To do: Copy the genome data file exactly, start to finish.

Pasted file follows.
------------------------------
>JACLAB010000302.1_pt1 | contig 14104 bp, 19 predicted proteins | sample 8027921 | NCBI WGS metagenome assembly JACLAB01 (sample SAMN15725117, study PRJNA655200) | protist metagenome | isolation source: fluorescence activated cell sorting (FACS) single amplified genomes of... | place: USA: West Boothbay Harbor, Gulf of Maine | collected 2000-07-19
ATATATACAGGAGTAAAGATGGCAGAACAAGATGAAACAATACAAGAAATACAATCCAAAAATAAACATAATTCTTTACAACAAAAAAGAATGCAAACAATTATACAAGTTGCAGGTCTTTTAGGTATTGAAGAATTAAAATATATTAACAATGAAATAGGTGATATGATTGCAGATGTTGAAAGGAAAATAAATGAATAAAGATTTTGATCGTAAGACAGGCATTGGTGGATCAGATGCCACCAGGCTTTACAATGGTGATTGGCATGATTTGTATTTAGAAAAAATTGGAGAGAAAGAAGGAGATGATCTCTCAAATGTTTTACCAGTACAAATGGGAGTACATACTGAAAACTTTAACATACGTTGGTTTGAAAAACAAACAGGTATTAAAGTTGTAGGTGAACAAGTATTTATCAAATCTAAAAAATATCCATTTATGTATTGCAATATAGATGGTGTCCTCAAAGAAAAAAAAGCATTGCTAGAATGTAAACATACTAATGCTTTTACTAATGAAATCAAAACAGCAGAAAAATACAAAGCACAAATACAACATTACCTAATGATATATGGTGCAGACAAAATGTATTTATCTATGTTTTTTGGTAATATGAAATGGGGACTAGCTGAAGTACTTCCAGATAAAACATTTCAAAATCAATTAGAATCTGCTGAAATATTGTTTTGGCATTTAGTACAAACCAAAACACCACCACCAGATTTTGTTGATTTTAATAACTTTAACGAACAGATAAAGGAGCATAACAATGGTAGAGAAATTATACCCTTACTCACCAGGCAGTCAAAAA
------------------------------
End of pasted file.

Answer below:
>JACLAB010000302.1_pt1 | contig 14104 bp, 19 predicted proteins | sample 8027921 | NCBI WGS metagenome assembly JACLAB01 (sample SAMN15725117, study PRJNA655200) | protist metagenome | isolation source: fluorescence activated cell sorting (FACS) single amplified genomes of... | place: USA: West Boothbay Harbor, Gulf of Maine | collected 2000-07-19
ATATATACAGGAGTAAAGATGGCAGAACAAGATGAAACAATACAAGAAATACAATCCAAAAATAAACATAATTCTTTACAACAAAAAAGAATGCAAACAATTATACAAGTTGCAGGTCTTTTAGGTATTGAAGAATTAAAATATATTAACAATGAAATAGGTGATATGATTGCAGATGTTGAAAGGAAAATAAATGAATAAAGATTTTGATCGTAAGACAGGCATTGGTGGATCAGATGCCACCAGGCTTTACAATGGTGATTGGCATGATTTGTATTTAGAAAAAATTGGAGAGAAAGAAGGAGATGATCTCTCAAATGTTTTACCAGTACAAATGGGAGTACATACTGAAAACTTTAACATACGTTGGTTTGAAAAACAAACAGGTATTAAAGTTGTAGGTGAACAAGTATTTATCAAATCTAAAAAATATCCATTTATGTATTGCAATATAGATGGTGTCCTCAAAGAAAAAAAAGCATTGCTAGAATGTAAACATACTAATGCTTTTACTAATGAAATCAAAACAGCAGAAAAATACAAAGCACAAATACAACATTACCTAATGATATATGGTGCAGACAAAATGTATTTATCTATGTTTTTTGGTAATATGAAATGGGGACTAGCTGAAGTACTTCCAGATAAAACATTTCAAAATCAATTAGAATCTGCTGAAATATTGTTTTGGCATTTAGTACAAACCAAAACACCACCACCAGATTTTGTTGATTTTAATAACTTTAACGAACAGATAAAGGAGCATAACAATGGTAGAGAAATTATACCCTTACTCACCAGGCAGTCAAAAA